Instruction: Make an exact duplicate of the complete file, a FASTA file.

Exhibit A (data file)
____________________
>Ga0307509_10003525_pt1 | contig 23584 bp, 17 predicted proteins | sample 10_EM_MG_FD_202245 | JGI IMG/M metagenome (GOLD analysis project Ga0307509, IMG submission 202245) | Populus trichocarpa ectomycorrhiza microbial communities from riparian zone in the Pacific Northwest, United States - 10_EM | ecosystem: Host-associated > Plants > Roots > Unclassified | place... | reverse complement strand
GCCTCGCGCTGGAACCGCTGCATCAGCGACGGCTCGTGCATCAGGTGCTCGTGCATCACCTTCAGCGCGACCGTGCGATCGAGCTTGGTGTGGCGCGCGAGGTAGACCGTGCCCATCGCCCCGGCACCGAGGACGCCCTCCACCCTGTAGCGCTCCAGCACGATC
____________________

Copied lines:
>Ga0307509_10003525_pt1 | contig 23584 bp, 17 predicted proteins | sample 10_EM_MG_FD_202245 | JGI IMG/M metagenome (GOLD analysis project Ga0307509, IMG submission 202245) | Populus trichocarpa ectomycorrhiza microbial communities from riparian zone in the Pacific Northwest, United States - 10_EM | ecosystem: Host-associated > Plants > Roots > Unclassified | place... | reverse complement strand
GCCTCGCGCTGGAACCGCTGCATCAGCGACGGCTCGTGCATCAGGTGCTCGTGCATCACCTTCAGCGCGACCGTGCGATCGAGCTTGGTGTGGCGCGCGAGGTAGACCGTGCCCATCGCCCCGGCACCGAGGACGCCCTCCACCCTGTAGCGCTCCAGCACGATC